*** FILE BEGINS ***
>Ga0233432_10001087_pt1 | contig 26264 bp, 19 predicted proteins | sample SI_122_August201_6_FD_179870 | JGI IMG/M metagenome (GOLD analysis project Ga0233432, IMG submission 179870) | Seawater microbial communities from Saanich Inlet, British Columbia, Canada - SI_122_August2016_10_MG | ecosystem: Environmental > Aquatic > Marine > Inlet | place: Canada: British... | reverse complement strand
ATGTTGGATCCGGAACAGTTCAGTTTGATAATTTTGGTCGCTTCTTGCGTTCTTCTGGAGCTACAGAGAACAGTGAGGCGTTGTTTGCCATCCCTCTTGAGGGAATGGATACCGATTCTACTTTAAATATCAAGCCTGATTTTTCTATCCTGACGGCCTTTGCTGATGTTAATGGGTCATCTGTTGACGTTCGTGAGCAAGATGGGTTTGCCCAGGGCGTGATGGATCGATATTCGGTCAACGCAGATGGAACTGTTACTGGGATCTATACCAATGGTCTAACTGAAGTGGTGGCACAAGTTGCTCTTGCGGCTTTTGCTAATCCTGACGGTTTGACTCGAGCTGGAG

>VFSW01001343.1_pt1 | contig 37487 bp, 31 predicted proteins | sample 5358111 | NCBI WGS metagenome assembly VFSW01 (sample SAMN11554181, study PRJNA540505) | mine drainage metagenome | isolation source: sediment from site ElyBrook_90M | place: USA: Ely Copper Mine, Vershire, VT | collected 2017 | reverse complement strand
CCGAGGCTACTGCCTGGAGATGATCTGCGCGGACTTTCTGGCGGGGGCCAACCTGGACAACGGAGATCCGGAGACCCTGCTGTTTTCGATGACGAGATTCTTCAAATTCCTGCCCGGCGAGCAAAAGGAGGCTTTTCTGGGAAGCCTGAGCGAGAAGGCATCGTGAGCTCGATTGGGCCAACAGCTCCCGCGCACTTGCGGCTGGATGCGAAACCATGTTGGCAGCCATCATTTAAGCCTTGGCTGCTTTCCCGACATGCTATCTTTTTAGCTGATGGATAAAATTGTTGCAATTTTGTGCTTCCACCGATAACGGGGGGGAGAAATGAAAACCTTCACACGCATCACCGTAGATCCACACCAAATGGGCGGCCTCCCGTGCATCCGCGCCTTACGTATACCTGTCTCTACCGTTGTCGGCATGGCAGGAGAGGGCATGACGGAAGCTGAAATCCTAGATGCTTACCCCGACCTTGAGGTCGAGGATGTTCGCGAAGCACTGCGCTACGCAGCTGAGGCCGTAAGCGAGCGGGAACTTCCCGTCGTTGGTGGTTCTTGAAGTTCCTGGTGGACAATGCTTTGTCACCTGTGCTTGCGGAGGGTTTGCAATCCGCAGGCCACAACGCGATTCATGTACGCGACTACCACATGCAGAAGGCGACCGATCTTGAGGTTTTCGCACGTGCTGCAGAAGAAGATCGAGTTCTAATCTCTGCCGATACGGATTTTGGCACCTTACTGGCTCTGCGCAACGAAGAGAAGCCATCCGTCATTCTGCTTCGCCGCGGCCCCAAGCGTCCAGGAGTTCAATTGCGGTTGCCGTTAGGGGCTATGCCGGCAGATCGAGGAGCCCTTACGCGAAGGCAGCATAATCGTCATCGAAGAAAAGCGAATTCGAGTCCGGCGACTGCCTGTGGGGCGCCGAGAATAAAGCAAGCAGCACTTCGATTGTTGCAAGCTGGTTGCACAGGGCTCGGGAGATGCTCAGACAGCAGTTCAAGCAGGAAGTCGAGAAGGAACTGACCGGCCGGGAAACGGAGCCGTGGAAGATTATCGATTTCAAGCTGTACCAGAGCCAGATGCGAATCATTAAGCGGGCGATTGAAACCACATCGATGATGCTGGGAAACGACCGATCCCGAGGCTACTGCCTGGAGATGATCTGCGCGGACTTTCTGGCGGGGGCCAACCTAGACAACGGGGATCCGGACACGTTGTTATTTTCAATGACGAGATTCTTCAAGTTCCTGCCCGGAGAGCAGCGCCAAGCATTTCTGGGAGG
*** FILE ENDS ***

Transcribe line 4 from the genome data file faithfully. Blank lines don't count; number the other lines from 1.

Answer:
CCGAGGCTACTGCCTGGAGATGATCTGCGCGGACTTTCTGGCGGGGGCCAACCTGGACAACGGAGATCCGGAGACCCTGCTGTTTTCGATGACGAGATTCTTCAAATTCCTGCCCGGCGAGCAAAAGGAGGCTTTTCTGGGAAGCCTGAGCGAGAAGGCATCGTGAGCTCGATTGGGCCAACAGCTCCCGCGCACTTGCGGCTGGATGCGAAACCATGTTGGCAGCCATCATTTAAGCCTTGGCTGCTTTCCCGACATGCTATCTTTTTAGCTGATGGATAAAATTGTTGCAATTTTGTGCTTCCACCGATAACGGGGGGGAGAAATGAAAACCTTCACACGCATCACCGTAGATCCACACCAAATGGGCGGCCTCCCGTGCATCCGCGCCTTACGTATACCTGTCTCTACCGTTGTCGGCATGGCAGGAGAGGGCATGACGGAAGCTGAAATCCTAGATGCTTACCCCGACCTTGAGGTCGAGGATGTTCGCGAAGCACTGCGCTACGCAGCTGAGGCCGTAAGCGAGCGGGAACTTCCCGTCGTTGGTGGTTCTTGAAGTTCCTGGTGGACAATGCTTTGTCACCTGTGCTTGCGGAGGGTTTGCAATCCGCAGGCCACAACGCGATTCATGTACGCGACTACCACATGCAGAAGGCGACCGATCTTGAGGTTTTCGCACGTGCTGCAGAAGAAGATCGAGTTCTAATCTCTGCCGATACGGATTTTGGCACCTTACTGGCTCTGCGCAACGAAGAGAAGCCATCCGTCATTCTGCTTCGCCGCGGCCCCAAGCGTCCAGGAGTTCAATTGCGGTTGCCGTTAGGGGCTATGCCGGCAGATCGAGGAGCCCTTACGCGAAGGCAGCATAATCGTCATCGAAGAAAAGCGAATTCGAGTCCGGCGACTGCCTGTGGGGCGCCGAGAATAAAGCAAGCAGCACTTCGATTGTTGCAAGCTGGTTGCACAGGGCTCGGGAGATGCTCAGACAGCAGTTCAAGCAGGAAGTCGAGAAGGAACTGACCGGCCGGGAAACGGAGCCGTGGAAGATTATCGATTTCAAGCTGTACCAGAGCCAGATGCGAATCATTAAGCGGGCGATTGAAACCACATCGATGATGCTGGGAAACGACCGATCCCGAGGCTACTGCCTGGAGATGATCTGCGCGGACTTTCTGGCGGGGGCCAACCTAGACAACGGGGATCCGGACACGTTGTTATTTTCAATGACGAGATTCTTCAAGTTCCTGCCCGGAGAGCAGCGCCAAGCATTTCTGGGAGG